By Darren Hefty

Your first in-crop pass in wheat may be just around the corner, but there are three things you need to do before the sprayer gets to the field.

1. Take a Plant Tissue Sample

This is an easy 5-10 minute job and will generate some great information about your crop and let you know if fertilizer (besides nitrogen) should be included in your first application. Send in the above ground portions of about 30-40 plants to a lab like Farmers Edge in Canada or Midwest Labs in the U.S. You’ll get results back in a week or less so plan accordingly.

2. Use a Sweep Net

Buy a sweep net if you don’t have one. They are only about $20. Then sweep it back and forth 10 times through your wheat in a few parts of the field and look at the bugs in the net. It’s not uncommon to see several species of harmful insects. Adding insecticide to your first pass is cheaper than the application fee, so you don’t want to have to come back a week later to control bugs. However, using an insecticide when there are no harmful bugs in the field is a bad idea for many reasons, hence the need to use the sweep net.

3. Scout Your Fields for Weeds

Grass weeds like cheatgrass, Japanese brome, wild oats, and foxtails can crush your yields. For this reason, the grass herbicide portion of your first application is very important. To make it work, here are a few suggestions.

  • Make sure the weeds are actively growing. Warmer temperatures and some moisture help a lot. If weeds are hardened off from cold temperatures or drought, it’s tough to get a herbicide in.
  • Use proper spray additives. Depending on the herbicide, a surfactant and/or a nitrogen source like ammonium sulfate may be called for. If so, USE THEM. It greatly enhances performance.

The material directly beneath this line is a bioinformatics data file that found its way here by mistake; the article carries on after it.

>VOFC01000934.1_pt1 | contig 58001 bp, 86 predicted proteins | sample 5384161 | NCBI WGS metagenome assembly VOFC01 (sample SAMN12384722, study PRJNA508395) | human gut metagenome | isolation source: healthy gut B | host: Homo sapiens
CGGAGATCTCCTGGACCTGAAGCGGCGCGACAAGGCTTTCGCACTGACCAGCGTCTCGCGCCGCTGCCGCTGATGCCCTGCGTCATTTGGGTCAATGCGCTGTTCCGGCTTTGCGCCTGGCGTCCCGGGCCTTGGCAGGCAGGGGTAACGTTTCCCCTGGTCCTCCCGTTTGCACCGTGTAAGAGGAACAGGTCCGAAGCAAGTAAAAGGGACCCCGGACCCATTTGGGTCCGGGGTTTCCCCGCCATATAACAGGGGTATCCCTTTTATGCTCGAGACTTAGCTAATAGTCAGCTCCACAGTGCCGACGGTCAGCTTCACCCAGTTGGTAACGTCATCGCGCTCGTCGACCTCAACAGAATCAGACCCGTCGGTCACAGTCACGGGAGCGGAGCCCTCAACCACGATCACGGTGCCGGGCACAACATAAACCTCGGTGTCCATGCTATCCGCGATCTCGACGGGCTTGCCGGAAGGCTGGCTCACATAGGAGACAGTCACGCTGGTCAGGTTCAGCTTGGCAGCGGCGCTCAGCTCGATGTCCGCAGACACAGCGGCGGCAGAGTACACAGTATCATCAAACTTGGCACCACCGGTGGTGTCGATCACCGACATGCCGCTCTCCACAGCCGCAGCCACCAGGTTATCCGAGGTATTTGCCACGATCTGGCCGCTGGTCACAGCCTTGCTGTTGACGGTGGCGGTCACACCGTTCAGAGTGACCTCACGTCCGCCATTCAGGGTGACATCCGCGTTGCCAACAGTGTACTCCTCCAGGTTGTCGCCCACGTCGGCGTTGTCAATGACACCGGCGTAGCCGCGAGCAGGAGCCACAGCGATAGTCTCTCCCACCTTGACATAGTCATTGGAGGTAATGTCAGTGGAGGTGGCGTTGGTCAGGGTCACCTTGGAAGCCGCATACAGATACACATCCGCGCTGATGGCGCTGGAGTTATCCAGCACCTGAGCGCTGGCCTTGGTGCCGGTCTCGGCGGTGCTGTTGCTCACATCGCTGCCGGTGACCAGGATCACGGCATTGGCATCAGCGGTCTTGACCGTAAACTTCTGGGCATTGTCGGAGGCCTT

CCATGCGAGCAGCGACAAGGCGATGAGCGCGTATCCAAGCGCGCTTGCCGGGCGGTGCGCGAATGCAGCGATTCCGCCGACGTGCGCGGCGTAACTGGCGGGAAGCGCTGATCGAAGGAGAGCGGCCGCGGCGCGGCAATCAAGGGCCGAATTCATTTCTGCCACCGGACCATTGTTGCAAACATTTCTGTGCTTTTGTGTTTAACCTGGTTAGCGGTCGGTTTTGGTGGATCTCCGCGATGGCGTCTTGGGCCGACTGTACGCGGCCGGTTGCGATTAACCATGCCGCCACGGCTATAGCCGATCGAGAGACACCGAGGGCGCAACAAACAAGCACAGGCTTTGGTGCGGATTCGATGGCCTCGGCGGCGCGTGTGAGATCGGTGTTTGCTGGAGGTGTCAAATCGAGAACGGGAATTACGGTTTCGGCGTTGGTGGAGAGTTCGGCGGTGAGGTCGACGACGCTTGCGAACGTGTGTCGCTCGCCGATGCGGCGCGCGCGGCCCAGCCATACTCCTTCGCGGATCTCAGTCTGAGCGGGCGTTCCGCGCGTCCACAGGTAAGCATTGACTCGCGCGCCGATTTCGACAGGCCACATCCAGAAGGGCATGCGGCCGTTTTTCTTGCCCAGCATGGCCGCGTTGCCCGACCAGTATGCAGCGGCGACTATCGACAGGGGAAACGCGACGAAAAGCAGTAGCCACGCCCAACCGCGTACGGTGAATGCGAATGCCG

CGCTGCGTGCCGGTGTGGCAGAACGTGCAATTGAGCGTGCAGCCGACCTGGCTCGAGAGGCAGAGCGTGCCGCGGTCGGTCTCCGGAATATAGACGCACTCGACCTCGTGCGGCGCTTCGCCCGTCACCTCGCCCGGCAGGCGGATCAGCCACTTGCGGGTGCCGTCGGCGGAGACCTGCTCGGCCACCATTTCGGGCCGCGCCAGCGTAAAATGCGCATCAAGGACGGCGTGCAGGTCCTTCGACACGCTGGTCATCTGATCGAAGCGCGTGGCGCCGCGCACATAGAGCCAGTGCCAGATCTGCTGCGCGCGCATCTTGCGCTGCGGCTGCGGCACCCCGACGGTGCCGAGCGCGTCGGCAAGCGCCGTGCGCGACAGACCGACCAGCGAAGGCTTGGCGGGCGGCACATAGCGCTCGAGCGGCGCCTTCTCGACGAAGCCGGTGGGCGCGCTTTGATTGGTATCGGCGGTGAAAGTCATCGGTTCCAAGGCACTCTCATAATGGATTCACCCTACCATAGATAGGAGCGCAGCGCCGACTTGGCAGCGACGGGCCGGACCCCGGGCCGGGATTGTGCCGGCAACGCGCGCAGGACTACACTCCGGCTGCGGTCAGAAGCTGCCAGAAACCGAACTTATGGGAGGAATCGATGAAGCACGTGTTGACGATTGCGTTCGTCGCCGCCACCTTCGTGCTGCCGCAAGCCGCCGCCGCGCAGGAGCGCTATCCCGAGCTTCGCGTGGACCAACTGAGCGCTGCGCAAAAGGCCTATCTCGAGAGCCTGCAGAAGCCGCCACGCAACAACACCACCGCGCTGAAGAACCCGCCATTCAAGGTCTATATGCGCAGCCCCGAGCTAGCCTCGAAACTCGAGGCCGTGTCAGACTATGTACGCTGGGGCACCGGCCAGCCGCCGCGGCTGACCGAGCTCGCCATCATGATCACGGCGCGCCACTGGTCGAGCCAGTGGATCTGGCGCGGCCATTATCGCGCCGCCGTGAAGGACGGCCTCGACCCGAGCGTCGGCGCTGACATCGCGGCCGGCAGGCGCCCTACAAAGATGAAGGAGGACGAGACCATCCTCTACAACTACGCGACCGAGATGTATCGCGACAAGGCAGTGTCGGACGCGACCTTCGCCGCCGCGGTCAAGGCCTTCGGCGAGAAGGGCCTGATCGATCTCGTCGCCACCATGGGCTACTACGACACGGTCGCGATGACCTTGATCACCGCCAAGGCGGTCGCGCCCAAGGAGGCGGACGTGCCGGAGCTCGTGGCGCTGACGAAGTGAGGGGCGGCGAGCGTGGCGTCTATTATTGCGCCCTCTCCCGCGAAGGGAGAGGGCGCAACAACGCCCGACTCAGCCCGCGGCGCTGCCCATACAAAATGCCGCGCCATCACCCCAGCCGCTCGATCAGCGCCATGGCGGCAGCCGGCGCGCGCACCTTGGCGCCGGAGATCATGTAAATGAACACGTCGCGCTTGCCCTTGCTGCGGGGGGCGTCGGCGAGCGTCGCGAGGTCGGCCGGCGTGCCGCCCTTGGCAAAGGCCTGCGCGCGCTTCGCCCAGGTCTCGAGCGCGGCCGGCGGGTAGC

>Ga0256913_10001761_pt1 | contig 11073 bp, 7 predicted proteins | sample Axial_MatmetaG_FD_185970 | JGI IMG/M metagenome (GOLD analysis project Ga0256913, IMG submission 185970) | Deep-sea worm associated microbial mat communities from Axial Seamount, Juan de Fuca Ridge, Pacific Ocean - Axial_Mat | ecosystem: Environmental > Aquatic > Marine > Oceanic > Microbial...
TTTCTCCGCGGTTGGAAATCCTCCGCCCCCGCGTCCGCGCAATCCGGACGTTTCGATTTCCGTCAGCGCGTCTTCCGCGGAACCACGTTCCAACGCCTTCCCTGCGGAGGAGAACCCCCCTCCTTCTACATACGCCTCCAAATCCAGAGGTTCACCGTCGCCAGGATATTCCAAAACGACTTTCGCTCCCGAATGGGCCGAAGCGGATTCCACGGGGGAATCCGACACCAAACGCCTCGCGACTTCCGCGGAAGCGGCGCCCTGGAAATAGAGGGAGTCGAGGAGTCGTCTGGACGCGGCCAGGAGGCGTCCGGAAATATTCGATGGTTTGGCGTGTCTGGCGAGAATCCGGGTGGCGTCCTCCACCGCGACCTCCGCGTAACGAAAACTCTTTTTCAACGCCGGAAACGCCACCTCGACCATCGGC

• Tankmixes. If you’re tankmixing with a broadleaf herbicide there is often some antagonism between the two, resulting in LESS control, especially of grass weeds. If you have a terrible grass problem, use your grass control herbicide in a separate application.


The first pass is often considered by farmers to be a “no brainer” time to add a fungicide. Not only do you get the plant health benefits for your wheat in a stressful time of year, you also can prevent diseases which are very common to the early growing season. Crop protection manufacturers label half-rates at this timing due to the diminutive stature of the wheat. While some of the generic single mode of action fungicides are cheap, for an extra buck or two you can often find a premier dual mode of action fungicide. Better products lead to a longer residual and a broader spectrum of diseases controlled. That usually means a higher return on your investment.

PGRs and Biologicals

There are several plant growth regulators (PGR’s) and biologicals (or natural products) on the market that may be considered for use in wheat. MegaGro (PGR) for
$4/acre has been our favorite so far, but there are more to choose from each year.


There are quite a few things to consider adding to your first in-crop application in wheat. Be sure to tissue test, use a sweep net, and scout your fields for weeds first to make well-informed decisions specific to your farm.